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Tax Implications Created by Remote Workers

Remote work has benefits for both employees and employers. Just be sure you don't overlook these important tax implications created by remote workers.

In this article, Burkland’s Head of Tax Services, Ardy Esmaeili, and Trang Mai outline three important tax implications created by remote workers.

COVID-19 has opened up the world of remote working, and many employees have moved out of their employer’s state. Additionally, hiring out-of-state telecommuting employees has become more common for startups. When asked, employees say that they are more productive telecommuting, while others claim that they are just as productive as when working at the office. Although remote work has some benefits for both employees and employers, many businesses could be overlooking important tax implications.

Tax Implications Created by Remote Workers

  1. State payroll withholding tax
  2. State and local labor and employment laws
  3. Nexus

1. State Payroll Withholding Tax

The first tax implication created by remote workers relates to state payroll withholding tax. Generally, state payroll withholding tax is required for the state where an employee works or provides services, regardless of the location of the employer.  In the wake of COVID-19, many employees have shifted from working at the employer’s business location to working at home from a different state.  As a result, the income of the employees may be taxed by the state from where the employees are working remotely, rather than by the state from where the employer’s business office is located.  The employer may then be required to register the business and withhold income taxes in several new states.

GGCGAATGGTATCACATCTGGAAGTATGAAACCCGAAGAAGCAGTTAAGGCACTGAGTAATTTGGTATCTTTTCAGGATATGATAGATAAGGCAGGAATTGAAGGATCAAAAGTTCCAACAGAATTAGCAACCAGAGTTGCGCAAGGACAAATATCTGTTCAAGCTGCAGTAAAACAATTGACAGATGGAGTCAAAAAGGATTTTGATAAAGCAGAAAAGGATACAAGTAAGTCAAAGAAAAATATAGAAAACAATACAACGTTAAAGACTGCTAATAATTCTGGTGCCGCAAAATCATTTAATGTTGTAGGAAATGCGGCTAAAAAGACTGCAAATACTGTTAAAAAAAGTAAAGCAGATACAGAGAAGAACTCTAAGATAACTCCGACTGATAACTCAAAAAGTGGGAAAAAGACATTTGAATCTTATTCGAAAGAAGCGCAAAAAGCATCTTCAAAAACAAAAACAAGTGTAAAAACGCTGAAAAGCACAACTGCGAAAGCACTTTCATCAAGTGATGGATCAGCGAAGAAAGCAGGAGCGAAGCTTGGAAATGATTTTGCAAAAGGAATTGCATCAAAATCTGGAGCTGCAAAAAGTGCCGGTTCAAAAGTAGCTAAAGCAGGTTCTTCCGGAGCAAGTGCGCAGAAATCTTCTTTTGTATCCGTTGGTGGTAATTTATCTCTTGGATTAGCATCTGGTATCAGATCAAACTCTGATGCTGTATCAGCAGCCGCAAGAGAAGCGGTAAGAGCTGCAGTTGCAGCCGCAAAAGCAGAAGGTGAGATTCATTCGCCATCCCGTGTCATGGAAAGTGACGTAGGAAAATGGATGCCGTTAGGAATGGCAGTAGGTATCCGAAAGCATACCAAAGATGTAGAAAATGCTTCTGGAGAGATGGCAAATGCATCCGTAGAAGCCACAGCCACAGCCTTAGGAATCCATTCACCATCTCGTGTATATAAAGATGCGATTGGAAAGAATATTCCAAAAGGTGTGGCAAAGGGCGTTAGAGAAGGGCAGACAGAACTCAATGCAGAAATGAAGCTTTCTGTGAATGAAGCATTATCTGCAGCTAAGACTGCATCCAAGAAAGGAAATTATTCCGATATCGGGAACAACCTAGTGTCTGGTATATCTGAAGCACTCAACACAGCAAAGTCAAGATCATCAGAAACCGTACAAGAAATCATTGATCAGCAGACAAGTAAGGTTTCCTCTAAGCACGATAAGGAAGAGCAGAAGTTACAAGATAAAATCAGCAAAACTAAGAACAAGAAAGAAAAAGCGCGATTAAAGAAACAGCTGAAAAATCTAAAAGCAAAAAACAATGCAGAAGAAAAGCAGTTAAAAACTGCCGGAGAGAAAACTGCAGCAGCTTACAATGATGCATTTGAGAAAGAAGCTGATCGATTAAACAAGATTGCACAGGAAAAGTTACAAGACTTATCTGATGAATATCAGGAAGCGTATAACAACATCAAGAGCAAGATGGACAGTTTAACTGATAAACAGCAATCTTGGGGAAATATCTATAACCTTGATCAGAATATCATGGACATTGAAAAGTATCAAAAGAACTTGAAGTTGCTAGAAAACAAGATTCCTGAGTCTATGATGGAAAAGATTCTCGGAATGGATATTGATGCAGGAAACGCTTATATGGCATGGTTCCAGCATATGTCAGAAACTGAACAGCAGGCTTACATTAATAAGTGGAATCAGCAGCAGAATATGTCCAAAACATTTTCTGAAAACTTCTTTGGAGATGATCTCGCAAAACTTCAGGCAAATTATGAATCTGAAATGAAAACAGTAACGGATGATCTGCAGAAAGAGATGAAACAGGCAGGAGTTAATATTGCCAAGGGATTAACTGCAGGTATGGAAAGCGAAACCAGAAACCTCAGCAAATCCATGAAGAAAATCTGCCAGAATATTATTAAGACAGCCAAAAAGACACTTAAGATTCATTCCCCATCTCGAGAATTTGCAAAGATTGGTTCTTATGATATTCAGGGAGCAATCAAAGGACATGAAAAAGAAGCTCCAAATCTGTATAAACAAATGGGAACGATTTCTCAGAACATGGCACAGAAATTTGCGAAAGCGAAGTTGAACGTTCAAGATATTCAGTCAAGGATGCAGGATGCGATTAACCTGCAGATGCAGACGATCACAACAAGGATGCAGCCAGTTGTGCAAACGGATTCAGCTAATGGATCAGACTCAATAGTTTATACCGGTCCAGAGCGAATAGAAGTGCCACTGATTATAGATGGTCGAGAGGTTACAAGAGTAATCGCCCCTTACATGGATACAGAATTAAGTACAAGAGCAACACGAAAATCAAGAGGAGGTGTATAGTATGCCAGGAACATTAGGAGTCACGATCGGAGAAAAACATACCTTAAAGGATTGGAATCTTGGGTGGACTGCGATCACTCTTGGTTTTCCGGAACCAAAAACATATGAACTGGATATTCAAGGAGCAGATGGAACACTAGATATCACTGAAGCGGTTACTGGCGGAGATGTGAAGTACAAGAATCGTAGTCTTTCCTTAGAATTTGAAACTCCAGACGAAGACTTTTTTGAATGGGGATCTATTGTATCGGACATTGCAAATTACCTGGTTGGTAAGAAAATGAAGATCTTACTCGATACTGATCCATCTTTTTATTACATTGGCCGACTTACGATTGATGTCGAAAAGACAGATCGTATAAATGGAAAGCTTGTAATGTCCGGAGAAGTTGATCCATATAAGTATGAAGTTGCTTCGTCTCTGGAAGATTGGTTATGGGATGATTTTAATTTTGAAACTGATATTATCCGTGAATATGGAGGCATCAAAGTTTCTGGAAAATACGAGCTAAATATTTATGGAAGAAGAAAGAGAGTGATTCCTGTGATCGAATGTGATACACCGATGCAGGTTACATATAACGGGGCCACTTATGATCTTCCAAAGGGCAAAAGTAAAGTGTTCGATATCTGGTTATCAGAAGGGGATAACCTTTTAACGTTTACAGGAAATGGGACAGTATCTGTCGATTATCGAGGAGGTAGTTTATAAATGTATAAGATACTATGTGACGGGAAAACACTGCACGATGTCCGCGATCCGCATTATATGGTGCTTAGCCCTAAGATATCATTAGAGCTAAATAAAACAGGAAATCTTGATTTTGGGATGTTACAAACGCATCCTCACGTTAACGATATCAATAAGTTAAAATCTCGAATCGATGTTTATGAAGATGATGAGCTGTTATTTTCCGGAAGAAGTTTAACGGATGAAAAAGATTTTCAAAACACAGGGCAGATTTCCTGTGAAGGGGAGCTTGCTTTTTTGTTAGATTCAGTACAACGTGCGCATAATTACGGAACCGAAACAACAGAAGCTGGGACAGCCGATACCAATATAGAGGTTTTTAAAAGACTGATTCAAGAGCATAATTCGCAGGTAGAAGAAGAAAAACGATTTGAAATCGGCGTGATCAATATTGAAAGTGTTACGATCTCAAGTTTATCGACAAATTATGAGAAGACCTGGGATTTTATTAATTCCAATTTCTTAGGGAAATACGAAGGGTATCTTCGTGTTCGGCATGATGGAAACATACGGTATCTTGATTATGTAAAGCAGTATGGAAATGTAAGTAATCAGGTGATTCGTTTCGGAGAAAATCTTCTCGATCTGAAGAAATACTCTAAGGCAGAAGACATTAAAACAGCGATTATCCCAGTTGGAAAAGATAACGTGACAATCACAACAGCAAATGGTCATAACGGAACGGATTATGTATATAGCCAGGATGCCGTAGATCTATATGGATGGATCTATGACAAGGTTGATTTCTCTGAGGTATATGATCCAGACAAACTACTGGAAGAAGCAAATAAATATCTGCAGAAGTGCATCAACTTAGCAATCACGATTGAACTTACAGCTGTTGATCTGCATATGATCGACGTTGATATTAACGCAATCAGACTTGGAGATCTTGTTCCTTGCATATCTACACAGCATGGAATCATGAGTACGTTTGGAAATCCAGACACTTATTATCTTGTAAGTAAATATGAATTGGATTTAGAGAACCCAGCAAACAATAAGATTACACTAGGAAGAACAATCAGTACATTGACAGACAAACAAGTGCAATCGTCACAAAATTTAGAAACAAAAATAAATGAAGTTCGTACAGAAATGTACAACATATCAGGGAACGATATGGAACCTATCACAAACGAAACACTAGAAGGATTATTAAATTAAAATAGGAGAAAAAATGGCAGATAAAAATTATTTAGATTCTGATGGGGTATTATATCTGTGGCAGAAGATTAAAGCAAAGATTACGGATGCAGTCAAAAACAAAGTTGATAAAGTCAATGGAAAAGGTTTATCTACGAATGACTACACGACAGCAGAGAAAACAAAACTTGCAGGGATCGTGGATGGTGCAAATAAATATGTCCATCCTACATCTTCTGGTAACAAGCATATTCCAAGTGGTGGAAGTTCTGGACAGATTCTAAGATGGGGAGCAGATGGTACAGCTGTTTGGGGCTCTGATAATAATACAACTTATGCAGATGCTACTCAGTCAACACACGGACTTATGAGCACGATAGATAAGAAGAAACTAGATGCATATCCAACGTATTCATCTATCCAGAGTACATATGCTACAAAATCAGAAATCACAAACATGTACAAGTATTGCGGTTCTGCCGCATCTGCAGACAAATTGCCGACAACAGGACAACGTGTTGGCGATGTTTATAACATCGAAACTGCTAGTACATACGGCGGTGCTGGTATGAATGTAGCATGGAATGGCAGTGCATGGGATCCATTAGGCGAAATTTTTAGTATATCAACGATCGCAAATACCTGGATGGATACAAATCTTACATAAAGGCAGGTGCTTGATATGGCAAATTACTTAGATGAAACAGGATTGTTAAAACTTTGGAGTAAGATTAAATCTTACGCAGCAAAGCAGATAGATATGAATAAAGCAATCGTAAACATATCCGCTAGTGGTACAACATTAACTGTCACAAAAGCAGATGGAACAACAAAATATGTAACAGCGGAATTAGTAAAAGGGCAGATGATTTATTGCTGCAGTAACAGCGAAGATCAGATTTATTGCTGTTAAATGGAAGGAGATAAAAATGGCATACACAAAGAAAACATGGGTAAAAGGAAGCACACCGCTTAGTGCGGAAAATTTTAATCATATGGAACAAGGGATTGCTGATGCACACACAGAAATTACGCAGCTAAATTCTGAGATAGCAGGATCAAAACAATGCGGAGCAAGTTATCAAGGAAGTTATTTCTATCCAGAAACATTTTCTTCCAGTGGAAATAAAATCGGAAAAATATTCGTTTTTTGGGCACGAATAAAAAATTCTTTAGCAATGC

2. State and local labor and employment laws

In addition to withholding tax, the employer should follow the employment law of the state where a remote employee is working. These laws may be related to the following rules:

  1. Wage and hours rules
  2. Sick and family leave
  3. Worker’s compensation
  4. Unemployment insurance
  5. Termination and noncompetition agreement

3. Nexus

In general, nexus is established by physical presence and/or economic nexus. Prior to COVID-19, a single home-office employee in a state would trigger nexus for the out-of-state employer. With many employees telecommuting from different states during the COVID-19 pandemic, their employers may be considered to have nexus in the states where their employees are working remotely. Such employers would be exposed to new states’ income tax, franchise tax, gross receipts tax, and sales and use tax.

As a temporary relief, some states are providing guidance for out-of-state employers of COVID-19 related remote workers by waiving the creation of nexus for state taxes. However, state payroll withholding tax would still be required.

These are complicated issues. Burkland’s team of tax advisors can review your startup’s specific situation and make recommendations for our tax clients. Contact us for more information.